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Publication numberUS6330503 B1
Publication typeGrant
Application numberUS 09/678,506
Publication dateDec 11, 2001
Filing dateOct 2, 2000
Priority dateFeb 22, 1999
Fee statusPaid
Publication number09678506, 678506, US 6330503 B1, US 6330503B1, US-B1-6330503, US6330503 B1, US6330503B1
InventorsKevin Andrew Ian Sharp, Charles David Hope Manning
Original AssigneeTrimble Navigation Limited
Export CitationBiBTeX, EndNote, RefMan
External Links: USPTO, USPTO Assignment, Espacenet
Global positioning system controlled staking apparatus
US 6330503 B1
Abstract
A global positioning system (GPS) controlled marking apparatus for staking and a method of using the apparatus to stake a surface. The apparatus uses a standard architectural or other surface site application program and a stakeout driver program in a standard computer and includes a GPS receiver, a stakeout tool, an autopilot, a vehicle, a geographical drawing converter, and a location comparator. The geographical drawing converter converts an image of a drawing pattern to geographical mark locations. The autopilot guides the vehicle to the geographical mark locations. The location comparator detects a location march between the geographical mark locations of the drawing pattern and a current geographical location determined by the GPS receiver. Information for the location match is used by the stakeout tool for driving a stake into the ground.
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Claims(5)
What is claimed is:
1. A method for staking a site according to a drawing pattern, comprising:
receiving drawing pattern data for said drawing pattern;
determining a global positioning system (GPS)-based location;
determining tilt information;
determining proximity information for proximity to a surface;
using a geographical reference location for converting said drawing pattern data to geographical stake locations;
detecting a location match when said GPS based location matches one of said geographical stake locations;
automatically articulating a robot arm according to said GPS based location, said tilt information, and said proximity information for disposing said stakeout tool proximate to said geographical stake location; and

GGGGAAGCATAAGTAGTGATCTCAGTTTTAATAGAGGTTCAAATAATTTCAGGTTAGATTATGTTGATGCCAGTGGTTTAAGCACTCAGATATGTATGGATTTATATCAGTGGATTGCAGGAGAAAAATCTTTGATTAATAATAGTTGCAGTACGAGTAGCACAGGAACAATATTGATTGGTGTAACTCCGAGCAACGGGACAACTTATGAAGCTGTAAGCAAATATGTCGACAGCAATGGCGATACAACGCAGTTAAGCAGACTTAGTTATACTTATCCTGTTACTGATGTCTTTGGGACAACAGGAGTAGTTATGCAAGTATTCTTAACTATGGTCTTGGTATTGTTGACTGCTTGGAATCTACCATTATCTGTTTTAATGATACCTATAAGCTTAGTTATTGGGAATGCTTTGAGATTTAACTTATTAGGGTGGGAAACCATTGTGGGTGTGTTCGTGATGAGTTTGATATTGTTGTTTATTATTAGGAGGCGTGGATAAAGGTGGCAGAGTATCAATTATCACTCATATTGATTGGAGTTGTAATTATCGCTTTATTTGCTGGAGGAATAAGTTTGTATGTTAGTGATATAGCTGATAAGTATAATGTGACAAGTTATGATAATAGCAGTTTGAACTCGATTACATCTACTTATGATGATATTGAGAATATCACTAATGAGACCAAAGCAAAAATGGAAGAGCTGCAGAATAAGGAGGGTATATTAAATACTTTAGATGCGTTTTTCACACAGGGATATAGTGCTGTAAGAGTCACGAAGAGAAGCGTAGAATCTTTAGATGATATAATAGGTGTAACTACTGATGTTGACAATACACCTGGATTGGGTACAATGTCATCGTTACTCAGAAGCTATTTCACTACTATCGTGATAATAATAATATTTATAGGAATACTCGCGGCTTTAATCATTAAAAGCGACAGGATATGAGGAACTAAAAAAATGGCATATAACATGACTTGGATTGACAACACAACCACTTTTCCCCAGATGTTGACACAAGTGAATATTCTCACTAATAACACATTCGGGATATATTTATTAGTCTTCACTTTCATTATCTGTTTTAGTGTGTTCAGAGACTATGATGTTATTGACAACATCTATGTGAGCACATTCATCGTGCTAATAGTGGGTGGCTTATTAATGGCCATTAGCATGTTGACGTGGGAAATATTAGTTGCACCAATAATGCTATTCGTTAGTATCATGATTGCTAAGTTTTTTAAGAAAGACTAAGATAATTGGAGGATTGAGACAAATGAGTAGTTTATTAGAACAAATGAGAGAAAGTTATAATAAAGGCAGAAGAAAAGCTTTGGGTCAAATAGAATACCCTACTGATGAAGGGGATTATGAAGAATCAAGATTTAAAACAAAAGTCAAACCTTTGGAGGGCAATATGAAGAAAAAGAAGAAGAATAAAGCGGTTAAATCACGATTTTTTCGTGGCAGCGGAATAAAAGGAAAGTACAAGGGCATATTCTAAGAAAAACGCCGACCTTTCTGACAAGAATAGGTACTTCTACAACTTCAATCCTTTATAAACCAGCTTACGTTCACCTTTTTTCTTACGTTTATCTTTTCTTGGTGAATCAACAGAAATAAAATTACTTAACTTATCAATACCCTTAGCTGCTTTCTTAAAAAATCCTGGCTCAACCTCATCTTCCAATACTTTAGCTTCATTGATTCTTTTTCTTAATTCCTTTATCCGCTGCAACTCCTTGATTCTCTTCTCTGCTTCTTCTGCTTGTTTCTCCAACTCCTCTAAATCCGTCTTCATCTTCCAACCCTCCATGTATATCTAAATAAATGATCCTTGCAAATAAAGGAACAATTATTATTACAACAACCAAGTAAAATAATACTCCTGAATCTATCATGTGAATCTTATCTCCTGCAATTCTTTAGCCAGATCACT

staking said surface at said site with said stakeout tool when said location match is detected.
2. A method for staking a site according to a drawing pattern, comprising:
determining a global positioning system (GPS)-based location;
receiving drawing pattern data for said drawing pattern;
using a geographical reference location for converting said drawing pattern data to geographical stake locations;
detecting a location match when said GPS based location matches one of said geographical stake locations; and
automatically staking a surface when said location match is detected.
3. A global positioning system (GPS) guided stakeout apparatus, comprising:
a stakeout tool for staking a surface when commanded by a control signal;
a data interface for receiving drawing pattern data;
a GPS receiver for providing GPS based location information for determining a GPS based location;
a geographical drawing converter for using a geographical reference location for converting said drawing pattern data to geographical mark locations;
a vehicle for carrying the stakeout tool;
an autopilot coupled to the GPS receiver for using said GPS based location information for guiding the vehicle toward one of said geographical mark locations; and
a location comparator for generating location match information when said GPS based location matches said geographical mark location, said location match information used for providing said control signal.
4. A global positioning system (GPS) guided stakeout apparatus, comprising:
a stakeout tool for staking a surface when commanded by a control signal;
a data interface for receiving drawing pattern data;
a GPS receiver for providing GPS based location information for determining a GPS based location;
a geographical drawing converter for using a geographical reference location for converting said drawing pattern data to geographical mark locations;
a tilt sensor for providing information for a tilt of the stakeout tool;
a proximity sensor for providing information for proximity of the stakeout tool to said surface;
a robot arm including a servo-mechanism for articulating the robot arm according to said GPS based location information, said tilt information, and said proximity information for disposing the stakeout tool proximate to one of said geographical mark locations; and